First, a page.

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Presumably by default, my editor asked me if I’d be interested in going to Spiral on Wednesday to see what all the fuss was about. Ever eager to thwart the spread of hip hop at all costs (turns out Spiral charges a whopping $10 cover charge), I obliged.

However, on the day of my mission, said editor left a message on my voicemail which struck me as peculiar. He suggested I make arrangements to rendezvous with another Pulse staffer … for safety reasons. (Editor’s note: Not so. The other staffer, Scott Galetto, was to join him in order to get ideas for the cover. A benefit might have been safety in numbers if trouble arose.) Now, the last story I did for this paper, I wound up sleeping in a homeless shelter, but no special precautions were taken then. So, what was I getting myself into this time?

I did as instructed albeit I secretly hoped the chap would be a no-show. For you see, while my shaved head and swarthy complexion may not be ethnic enough to land me on the cover of “Jet,” I’ve never been mistaken for the pastry white Pillsbury Dough Boy, either. And if I was about to dive headfirst into a sea of racial turmoil, the last thing I wanted was a bit of alabaster bait by my side.

Photos by Daniel Sturm/City Pulse
Spiral patrons hang at the bar at last Wednesday’s Hip Hop Night.

I arrived at the club around 10:50 p.m. All was quiet. In fact, it was a little too quiet. The night air was so still I could practically hear my own heart beating. So, naturally, when I was unnerved by a slew of security guards dressed like Black Panthers from outer space patting me down for weapons, I was certain they, too, heard my syncopated palpitations. Remember that scene from “Animal House” when Otter and the boys pop into an exclusive club to see Otis Day and the Nights and wind up sticking out like a sore white thumb on an otherwise all black hand? Well, it was fresh in my mind. My tensions were relieved, though, once I got inside and saw a couple of faces paler than mine. However, my assigned bodyguard was not one of them, and for the previously mentioned reason, I did not mind.

For those of you who’ve never been to Spiral, it bills itself as a video dance bar. The floor plan consists of an indoor bar area which sits adjacent to a glassed-in dance floor, and there’s an open-air patio toward the rear. In my opinion, its swanky velvet stools, artsy shaped silver tables and crude painting of young, shirtless men standing arm in arm did not hide the fact this is a full-time gay bar, and to me, it seemed like an odd choice of venues to house a Hip Hop Night (even if on a part-time basis). Let’s face it: It’s not as if Eminem or any of hip hop’s other popular practitioners are encouraging their legions of fans to greet gays with open arms. And the way that night’s patrons juvenilely snickered after their openly gay server took their drink order told me they had little or no understanding of their surrounding environment.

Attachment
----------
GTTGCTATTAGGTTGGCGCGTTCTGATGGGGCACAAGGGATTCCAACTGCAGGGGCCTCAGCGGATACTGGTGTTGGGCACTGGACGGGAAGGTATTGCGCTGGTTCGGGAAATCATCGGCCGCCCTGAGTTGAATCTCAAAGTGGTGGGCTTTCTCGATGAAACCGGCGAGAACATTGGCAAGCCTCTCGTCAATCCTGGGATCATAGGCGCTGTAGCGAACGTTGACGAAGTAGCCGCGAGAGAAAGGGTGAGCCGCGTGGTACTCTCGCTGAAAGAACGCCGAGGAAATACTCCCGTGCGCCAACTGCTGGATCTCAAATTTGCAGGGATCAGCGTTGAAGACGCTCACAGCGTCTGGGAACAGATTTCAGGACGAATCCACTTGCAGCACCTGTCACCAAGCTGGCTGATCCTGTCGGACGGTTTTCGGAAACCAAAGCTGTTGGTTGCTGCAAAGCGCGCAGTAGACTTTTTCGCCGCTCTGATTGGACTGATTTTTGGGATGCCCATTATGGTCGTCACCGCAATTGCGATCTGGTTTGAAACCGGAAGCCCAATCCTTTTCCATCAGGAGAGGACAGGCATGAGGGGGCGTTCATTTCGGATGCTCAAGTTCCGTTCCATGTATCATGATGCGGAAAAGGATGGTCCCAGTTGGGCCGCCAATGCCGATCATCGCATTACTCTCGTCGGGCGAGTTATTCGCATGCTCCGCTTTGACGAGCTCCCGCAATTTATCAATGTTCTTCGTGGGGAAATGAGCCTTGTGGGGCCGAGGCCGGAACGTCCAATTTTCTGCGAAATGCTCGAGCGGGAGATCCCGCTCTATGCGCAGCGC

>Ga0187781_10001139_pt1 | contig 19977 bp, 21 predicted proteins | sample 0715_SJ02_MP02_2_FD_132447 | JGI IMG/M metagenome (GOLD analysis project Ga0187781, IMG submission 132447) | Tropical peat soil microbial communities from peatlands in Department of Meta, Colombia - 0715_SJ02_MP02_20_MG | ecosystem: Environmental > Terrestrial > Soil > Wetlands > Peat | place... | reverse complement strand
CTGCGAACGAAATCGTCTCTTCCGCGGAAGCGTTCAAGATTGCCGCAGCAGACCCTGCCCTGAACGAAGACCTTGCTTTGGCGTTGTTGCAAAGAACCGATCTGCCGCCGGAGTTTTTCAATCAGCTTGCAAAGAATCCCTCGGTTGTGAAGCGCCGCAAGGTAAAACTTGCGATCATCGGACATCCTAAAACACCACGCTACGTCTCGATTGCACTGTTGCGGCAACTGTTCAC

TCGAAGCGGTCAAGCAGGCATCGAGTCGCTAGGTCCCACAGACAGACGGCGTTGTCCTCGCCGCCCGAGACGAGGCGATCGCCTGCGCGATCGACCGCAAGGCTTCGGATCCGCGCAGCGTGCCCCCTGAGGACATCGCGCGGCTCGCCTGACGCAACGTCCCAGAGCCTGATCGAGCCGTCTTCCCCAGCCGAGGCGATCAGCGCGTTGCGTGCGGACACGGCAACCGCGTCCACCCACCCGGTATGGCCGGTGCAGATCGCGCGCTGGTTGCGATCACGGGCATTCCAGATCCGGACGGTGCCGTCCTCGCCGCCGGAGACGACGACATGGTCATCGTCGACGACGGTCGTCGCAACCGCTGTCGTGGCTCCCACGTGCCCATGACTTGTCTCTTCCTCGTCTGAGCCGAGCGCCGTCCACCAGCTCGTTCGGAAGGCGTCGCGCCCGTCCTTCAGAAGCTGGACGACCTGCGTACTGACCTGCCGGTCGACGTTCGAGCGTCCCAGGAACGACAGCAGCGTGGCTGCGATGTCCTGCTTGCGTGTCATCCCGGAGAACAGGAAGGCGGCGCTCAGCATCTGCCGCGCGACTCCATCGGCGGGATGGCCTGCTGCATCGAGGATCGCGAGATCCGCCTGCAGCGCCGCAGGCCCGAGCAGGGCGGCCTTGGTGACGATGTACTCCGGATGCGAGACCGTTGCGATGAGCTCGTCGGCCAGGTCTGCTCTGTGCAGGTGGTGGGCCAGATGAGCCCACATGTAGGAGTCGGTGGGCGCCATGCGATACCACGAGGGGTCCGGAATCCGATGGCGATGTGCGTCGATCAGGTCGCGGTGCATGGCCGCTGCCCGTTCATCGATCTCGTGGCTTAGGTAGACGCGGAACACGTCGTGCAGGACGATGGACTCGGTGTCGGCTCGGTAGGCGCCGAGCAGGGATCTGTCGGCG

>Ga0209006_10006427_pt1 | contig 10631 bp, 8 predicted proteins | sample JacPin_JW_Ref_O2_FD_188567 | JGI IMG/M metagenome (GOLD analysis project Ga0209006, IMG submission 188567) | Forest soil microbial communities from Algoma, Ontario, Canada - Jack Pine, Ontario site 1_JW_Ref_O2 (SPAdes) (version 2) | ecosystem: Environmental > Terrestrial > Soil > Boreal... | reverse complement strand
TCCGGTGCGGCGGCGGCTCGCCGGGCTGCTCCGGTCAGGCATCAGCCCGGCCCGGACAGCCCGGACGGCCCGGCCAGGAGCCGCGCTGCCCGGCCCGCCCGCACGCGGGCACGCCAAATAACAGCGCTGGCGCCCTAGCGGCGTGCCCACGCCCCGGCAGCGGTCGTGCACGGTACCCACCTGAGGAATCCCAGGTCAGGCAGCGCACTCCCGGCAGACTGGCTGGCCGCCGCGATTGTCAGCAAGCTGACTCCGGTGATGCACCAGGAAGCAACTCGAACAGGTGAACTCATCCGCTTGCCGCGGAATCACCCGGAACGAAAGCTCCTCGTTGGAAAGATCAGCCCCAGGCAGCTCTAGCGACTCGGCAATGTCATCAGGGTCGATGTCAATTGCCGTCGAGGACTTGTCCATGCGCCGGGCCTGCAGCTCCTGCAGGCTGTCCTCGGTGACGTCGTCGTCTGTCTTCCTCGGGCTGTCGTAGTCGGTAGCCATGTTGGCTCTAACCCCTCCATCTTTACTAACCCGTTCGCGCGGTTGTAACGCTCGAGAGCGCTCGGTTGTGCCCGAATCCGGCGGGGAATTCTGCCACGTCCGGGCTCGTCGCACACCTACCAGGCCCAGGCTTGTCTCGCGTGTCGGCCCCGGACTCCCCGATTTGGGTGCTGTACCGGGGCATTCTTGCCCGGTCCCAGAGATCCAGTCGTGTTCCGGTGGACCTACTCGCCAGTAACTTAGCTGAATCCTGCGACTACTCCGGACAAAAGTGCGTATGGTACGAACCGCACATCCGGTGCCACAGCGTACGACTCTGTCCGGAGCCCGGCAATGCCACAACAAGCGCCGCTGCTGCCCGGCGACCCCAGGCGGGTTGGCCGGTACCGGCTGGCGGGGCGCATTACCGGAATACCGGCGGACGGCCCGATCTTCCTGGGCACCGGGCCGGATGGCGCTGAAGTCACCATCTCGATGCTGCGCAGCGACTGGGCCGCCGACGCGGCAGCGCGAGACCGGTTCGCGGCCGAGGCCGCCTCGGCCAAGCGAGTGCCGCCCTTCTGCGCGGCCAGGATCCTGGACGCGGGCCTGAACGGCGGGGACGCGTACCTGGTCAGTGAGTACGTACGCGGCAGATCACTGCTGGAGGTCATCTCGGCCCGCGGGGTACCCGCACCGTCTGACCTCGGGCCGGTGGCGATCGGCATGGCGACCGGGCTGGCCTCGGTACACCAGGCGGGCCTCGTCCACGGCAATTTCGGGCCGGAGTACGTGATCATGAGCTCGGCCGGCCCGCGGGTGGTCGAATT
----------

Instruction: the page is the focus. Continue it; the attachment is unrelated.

But then again, maybe it does make perfect sense after all. Why wouldn’t one culture (gays), which is still not widely accepted by most Americans, open its arms to another culture (blacks) who have been fighting a similar battle for centuries? Nah, I realize that after paying three bucks for a Coors Light, it’s all about a different color … green.

The night got off to a very slow start. At 11:30, the small number of people there reminded me more of churchgoers than the hardcore, ghetto thugs my editor had me believing I would be seeing. Twilight zonily, it was a lot like the junior high mixers from my own past. Seeds of festivity planted with good intentions wind up sprouting only wallflowers. Nearly all, including myself, was tapping their feet, but it was geometrically apparent nobody wanted to be the first out on the dance floor. Finally, after some persistent prodding by DJ whatever his name was, a girl dressed like J Lo’s less color-coordinated cousin took the plunge, and others, wearing similarly urbane fashions I did not think/hope existed outside video-land, shimmied behind her. Most popular: NBA wannabes draping towels over the shoulders of their game jerseys. Most discouraging: Clothing manufacturer Fubu’s wholesale bastardization of Fat Albert and the Cosby kids. Most “Huh?”: NFL jerseys worn with only one arm through the sleeve. (Only if we’re lucky will this look eventually morph its way into an NFL-style cape.)

At around midnight, the crowd peaked in attendance. Yet by no means could it have been considered raucous. Hardly anyone smoked (which was nice), and when I saw a heavyset guy stuff five lemon wedges into his Corona, this was obviously not the hard drinking set, either. Just speculation here, but I highly doubt trouble or disrespect was on any of their minds. The love of hip hop was what brought them there. Too bad it was so painfully repetitive and uninspired. I tried to get into the mix, but by the end of the night, I had tallied the number of songs I either knew or liked on three fingers. Surely, white people weren’t the only ones listening to Whodini and Cool J back in the day. On the flip slide, I did have the good fortune to hear possibly the filthiest song of all time. A seemingly never-ending femme sung chorus of “suck and lick my neck, my back, my p*ssy, and my cr*ck.” is probably more than you need to know.